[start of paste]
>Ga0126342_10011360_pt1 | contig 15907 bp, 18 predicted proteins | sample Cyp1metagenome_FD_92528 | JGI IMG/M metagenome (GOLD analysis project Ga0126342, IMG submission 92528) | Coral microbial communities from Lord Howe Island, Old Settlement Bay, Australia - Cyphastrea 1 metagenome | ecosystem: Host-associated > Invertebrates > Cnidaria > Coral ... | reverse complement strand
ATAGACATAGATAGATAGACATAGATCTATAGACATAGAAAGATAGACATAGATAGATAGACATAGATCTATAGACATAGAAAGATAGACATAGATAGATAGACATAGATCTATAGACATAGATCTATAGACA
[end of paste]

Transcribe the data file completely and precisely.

>Ga0126342_10011360_pt1 | contig 15907 bp, 18 predicted proteins | sample Cyp1metagenome_FD_92528 | JGI IMG/M metagenome (GOLD analysis project Ga0126342, IMG submission 92528) | Coral microbial communities from Lord Howe Island, Old Settlement Bay, Australia - Cyphastrea 1 metagenome | ecosystem: Host-associated > Invertebrates > Cnidaria > Coral ... | reverse complement strand
ATAGACATAGATAGATAGACATAGATCTATAGACATAGAAAGATAGACATAGATAGATAGACATAGATCTATAGACATAGAAAGATAGACATAGATAGATAGACATAGATCTATAGACATAGATCTATAGACA